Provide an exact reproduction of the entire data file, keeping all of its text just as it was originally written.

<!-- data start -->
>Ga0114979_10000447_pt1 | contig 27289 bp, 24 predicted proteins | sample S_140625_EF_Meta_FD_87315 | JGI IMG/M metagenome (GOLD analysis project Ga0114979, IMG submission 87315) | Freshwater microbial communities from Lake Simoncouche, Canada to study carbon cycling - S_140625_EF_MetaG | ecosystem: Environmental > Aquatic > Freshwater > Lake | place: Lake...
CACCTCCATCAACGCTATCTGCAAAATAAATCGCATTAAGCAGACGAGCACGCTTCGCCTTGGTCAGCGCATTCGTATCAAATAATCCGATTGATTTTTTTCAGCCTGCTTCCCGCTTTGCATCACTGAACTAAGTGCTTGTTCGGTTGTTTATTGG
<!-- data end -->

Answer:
>Ga0114979_10000447_pt1 | contig 27289 bp, 24 predicted proteins | sample S_140625_EF_Meta_FD_87315 | JGI IMG/M metagenome (GOLD analysis project Ga0114979, IMG submission 87315) | Freshwater microbial communities from Lake Simoncouche, Canada to study carbon cycling - S_140625_EF_MetaG | ecosystem: Environmental > Aquatic > Freshwater > Lake | place: Lake...
CACCTCCATCAACGCTATCTGCAAAATAAATCGCATTAAGCAGACGAGCACGCTTCGCCTTGGTCAGCGCATTCGTATCAAATAATCCGATTGATTTTTTTCAGCCTGCTTCCCGCTTTGCATCACTGAACTAAGTGCTTGTTCGGTTGTTTATTGG